Trouble on the assembly line
“I’m gonna stop you right there.” Franklin Evers closed his eyes, which didn’t seem to be focusing anyway. “You keep saying, ‘We’re not moving units.’ Is this graph on a log scale?!”
Holly cleared her throat. “No. We sold 100,000 units in the first week. Three-quarters were returned. And … our distributors are not taking new orders … Jubil is dead.”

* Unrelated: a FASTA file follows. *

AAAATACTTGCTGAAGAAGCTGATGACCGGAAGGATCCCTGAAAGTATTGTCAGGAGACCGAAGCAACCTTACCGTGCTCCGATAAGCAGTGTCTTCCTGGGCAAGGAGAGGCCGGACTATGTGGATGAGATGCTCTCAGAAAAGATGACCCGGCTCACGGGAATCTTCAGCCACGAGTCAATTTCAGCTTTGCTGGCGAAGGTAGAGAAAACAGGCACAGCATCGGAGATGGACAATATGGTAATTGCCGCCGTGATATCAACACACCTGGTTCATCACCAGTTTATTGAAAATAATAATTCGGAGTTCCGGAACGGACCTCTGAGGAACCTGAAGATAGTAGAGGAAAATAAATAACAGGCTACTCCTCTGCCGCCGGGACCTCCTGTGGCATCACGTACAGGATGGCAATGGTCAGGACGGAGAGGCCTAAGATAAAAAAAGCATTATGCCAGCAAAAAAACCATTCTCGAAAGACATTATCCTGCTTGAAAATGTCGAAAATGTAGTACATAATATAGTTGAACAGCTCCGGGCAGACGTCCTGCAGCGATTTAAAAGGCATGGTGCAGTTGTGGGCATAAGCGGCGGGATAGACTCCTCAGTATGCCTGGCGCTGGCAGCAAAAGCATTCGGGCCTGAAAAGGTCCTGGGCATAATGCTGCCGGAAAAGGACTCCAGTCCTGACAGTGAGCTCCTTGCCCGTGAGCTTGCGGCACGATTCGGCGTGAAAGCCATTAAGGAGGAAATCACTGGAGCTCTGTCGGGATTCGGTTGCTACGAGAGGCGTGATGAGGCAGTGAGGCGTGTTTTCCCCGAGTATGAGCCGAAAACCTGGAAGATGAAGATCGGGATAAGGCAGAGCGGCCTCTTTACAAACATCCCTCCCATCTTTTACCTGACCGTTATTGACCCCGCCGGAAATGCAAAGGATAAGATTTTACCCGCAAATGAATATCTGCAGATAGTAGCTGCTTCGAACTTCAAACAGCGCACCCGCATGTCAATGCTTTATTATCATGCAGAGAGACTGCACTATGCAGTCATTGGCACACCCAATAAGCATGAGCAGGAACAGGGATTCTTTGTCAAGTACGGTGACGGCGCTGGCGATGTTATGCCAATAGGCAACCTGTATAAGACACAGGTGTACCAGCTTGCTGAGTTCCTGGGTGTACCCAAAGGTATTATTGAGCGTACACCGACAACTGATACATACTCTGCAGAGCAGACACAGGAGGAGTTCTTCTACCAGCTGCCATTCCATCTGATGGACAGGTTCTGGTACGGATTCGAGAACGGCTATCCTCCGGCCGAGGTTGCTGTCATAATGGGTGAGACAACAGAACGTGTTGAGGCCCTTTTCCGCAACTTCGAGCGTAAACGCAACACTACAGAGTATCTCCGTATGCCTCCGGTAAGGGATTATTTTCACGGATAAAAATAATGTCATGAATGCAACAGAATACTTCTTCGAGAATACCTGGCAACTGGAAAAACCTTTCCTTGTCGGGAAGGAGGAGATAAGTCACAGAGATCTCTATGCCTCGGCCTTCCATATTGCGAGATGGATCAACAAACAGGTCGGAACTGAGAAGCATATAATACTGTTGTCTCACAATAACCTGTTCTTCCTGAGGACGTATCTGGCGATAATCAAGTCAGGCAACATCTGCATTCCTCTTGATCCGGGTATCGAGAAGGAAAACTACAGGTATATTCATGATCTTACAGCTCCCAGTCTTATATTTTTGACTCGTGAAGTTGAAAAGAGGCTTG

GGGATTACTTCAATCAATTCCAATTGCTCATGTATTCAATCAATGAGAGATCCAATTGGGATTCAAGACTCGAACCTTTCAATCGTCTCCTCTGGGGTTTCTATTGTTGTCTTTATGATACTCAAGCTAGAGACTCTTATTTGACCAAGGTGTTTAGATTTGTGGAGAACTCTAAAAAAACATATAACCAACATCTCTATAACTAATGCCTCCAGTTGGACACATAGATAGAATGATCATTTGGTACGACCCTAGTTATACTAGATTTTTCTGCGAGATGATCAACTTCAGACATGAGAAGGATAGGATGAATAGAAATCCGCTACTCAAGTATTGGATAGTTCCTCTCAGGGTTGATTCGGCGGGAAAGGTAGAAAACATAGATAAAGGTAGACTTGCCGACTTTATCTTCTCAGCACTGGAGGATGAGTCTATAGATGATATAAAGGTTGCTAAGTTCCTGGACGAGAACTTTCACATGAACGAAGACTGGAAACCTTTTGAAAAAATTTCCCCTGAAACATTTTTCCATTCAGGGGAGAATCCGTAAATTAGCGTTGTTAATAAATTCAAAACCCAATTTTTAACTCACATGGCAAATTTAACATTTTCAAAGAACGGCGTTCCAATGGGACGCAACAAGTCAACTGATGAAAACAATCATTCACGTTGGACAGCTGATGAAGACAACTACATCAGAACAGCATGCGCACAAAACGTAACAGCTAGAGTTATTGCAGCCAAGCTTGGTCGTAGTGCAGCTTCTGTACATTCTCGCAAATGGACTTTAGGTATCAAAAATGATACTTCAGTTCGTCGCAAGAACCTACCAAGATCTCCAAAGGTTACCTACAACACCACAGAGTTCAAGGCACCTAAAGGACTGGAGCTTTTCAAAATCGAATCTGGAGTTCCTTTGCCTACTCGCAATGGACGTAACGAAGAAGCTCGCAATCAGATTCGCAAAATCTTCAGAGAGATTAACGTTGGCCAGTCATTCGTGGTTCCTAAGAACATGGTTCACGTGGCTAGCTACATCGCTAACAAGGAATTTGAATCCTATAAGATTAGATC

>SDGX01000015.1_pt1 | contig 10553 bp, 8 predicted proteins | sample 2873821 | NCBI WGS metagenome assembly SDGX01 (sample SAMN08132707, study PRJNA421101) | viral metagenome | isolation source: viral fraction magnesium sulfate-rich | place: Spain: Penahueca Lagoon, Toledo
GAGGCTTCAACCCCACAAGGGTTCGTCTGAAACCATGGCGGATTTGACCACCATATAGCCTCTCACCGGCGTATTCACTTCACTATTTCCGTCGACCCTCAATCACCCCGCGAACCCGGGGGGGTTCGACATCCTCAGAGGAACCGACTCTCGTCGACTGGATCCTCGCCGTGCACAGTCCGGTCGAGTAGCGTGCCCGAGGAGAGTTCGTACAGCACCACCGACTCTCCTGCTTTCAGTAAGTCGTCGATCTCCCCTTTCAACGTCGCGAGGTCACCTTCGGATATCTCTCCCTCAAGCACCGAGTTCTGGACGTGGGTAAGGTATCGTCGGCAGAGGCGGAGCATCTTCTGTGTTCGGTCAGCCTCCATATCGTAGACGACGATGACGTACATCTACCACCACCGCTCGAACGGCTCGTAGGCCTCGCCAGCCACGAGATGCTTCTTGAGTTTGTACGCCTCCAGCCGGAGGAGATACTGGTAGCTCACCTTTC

This was my first published piece of fiction. It is especially personal to me because there are some unintended parallels with the story. My dog, Atticus, who was my only constant for ten years—a decade in which he helped me through a PhD, two postdocs, and countless ups and downs—succumbed to prostate cancer within a week of this piece being published. He lives on in thousands of photos and videos, and in the favicon for this website, which was created by my sister, Anna Wilkins. I am haunted by these digital mementos, but I also cherish them. It is a hurt and a loss I will never get over. Our lives—this world—may seem complex, but our basic needs are simple, as Franklin Evers discovers in this story.